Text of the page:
Massachusetts Department of Transportation (MassDOT) contractors again used a curing agent on new Beach Road sidewalks that may pose a hazard to the marine environment.
As the Times previously reported, a safety data sheet for the product states it shouldn’t be allowed to reach sewerage systems or “any water course,” and if it does, “respective authorities” should be informed.
The bluish product was sprayed onto new sidewalks last fall, and then power washed off to create a pebbly texture to sidewalk surface, in accord with specs the town wanted. MassDOT previously said it used absorbent pads and silt sacks to keep the substance out of the town’s drainage system.
“The residual cement paste and sand was cleaned by hand shoveling and mechanically sweeping the roadway gutter upon completion for the power washing,” MassDOT spokesperson Judith Reardon Riley wrote at the time.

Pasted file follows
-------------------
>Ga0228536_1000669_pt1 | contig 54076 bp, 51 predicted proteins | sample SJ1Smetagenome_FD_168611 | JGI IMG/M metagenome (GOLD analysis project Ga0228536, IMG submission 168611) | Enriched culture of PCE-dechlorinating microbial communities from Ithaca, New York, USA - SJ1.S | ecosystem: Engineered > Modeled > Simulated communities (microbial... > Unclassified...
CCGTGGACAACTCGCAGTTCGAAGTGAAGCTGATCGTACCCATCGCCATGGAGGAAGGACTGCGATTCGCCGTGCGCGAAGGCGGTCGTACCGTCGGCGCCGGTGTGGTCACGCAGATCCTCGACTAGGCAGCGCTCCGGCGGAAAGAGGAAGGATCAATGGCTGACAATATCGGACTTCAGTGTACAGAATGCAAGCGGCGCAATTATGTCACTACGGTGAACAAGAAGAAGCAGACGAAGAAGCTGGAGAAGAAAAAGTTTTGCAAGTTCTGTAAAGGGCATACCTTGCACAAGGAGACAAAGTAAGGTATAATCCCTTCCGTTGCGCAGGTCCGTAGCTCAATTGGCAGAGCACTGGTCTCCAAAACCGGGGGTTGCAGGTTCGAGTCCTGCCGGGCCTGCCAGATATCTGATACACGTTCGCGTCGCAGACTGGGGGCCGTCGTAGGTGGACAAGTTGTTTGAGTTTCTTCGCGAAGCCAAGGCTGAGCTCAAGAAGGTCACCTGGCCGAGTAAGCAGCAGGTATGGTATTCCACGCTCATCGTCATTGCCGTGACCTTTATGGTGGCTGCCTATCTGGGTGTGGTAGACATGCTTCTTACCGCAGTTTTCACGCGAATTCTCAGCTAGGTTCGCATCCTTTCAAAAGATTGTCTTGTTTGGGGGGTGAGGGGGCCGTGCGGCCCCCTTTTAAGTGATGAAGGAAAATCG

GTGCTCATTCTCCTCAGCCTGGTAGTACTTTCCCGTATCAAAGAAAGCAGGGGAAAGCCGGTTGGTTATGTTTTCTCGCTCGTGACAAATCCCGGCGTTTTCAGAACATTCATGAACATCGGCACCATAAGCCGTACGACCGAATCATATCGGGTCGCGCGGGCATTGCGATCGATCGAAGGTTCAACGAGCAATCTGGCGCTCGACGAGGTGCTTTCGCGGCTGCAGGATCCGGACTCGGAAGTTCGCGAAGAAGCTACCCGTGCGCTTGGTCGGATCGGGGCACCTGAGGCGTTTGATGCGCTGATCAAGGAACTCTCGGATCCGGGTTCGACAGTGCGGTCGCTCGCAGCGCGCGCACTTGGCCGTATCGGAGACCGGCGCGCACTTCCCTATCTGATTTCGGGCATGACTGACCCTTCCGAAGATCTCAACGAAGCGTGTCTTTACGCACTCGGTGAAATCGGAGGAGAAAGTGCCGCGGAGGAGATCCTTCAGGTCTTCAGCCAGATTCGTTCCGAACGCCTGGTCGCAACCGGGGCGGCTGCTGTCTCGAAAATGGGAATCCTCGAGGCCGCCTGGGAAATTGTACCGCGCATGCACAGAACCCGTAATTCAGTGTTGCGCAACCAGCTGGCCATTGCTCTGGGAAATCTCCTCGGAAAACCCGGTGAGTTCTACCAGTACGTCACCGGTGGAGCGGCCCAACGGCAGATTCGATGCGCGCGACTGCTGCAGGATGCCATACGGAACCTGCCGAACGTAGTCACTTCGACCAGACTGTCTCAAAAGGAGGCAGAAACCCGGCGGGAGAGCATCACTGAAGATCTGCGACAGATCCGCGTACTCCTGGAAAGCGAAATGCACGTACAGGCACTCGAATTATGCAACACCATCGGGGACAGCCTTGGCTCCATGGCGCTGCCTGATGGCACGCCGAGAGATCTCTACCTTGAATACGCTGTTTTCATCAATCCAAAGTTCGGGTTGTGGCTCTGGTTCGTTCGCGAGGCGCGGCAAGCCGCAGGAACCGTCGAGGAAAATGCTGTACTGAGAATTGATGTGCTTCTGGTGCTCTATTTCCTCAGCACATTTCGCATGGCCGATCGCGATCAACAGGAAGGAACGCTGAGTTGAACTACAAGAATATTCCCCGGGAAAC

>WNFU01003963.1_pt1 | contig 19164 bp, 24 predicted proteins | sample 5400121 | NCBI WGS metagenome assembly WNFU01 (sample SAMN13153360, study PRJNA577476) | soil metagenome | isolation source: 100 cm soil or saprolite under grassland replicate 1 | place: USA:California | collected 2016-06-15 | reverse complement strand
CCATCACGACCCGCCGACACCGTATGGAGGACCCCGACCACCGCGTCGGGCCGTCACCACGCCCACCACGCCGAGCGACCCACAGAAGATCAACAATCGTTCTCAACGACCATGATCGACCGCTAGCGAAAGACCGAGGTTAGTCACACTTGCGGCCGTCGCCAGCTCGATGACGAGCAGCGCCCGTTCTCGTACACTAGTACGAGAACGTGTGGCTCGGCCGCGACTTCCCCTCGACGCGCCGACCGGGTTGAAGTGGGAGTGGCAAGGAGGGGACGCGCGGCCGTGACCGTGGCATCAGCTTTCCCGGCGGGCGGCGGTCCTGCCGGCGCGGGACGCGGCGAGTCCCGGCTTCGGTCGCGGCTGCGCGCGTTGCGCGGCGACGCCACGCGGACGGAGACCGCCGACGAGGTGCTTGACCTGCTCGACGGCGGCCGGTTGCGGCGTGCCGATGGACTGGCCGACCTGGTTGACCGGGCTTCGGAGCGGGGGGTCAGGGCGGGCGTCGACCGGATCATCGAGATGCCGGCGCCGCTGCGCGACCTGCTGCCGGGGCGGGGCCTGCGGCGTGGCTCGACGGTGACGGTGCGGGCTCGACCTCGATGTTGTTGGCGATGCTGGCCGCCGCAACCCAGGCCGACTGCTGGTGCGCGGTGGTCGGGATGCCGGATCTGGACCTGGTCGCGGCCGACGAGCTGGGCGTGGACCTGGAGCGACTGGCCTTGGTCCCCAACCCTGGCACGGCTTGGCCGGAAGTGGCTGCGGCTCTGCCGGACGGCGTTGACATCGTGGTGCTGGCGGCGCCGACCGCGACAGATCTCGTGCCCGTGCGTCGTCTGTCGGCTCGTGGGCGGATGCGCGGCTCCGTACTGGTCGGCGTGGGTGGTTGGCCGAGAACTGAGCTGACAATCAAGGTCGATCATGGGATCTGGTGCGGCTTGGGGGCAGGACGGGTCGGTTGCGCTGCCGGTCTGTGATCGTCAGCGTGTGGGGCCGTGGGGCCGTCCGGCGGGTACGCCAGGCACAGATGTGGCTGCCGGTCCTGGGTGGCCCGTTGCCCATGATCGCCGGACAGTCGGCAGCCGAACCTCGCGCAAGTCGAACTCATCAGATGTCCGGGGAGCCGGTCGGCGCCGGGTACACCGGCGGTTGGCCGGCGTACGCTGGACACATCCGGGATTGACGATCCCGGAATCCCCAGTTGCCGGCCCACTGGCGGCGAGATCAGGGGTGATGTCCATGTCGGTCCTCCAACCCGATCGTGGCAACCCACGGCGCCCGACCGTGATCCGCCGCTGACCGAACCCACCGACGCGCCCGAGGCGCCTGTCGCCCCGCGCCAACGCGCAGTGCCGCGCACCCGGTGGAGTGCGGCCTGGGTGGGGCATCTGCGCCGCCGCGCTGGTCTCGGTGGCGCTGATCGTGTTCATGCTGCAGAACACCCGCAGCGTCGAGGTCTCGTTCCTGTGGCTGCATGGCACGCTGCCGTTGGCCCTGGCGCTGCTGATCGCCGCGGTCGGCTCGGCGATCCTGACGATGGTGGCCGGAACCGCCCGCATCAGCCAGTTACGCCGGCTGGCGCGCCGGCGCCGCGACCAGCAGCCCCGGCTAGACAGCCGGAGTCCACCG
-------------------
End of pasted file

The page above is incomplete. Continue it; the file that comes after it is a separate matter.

Reardon Riley confirmed the same product is being used presently as contractors pour sidewalks on the Lagoon Pond side of Beach Road.
“MassDOT is cognizant of the potential environmental impacts of this product,” Reardon Riley wrote this week. “This method of sidewalk was requested by the town of Tisbury to meet local specifications. We are confident that adherence to construction best practices, proven experience with containment operations, and onsite inspection and oversight continue to support the safe application of the product at this location.”
On April 6, a MassDOT contractor could be seen power washing away the curing agent and a veneer of concrete in the rain. A nearby storm drain appeared clogged, and was swallowed up by a puddle. No effort to clean up the water or control where it flowed or splashed was evident.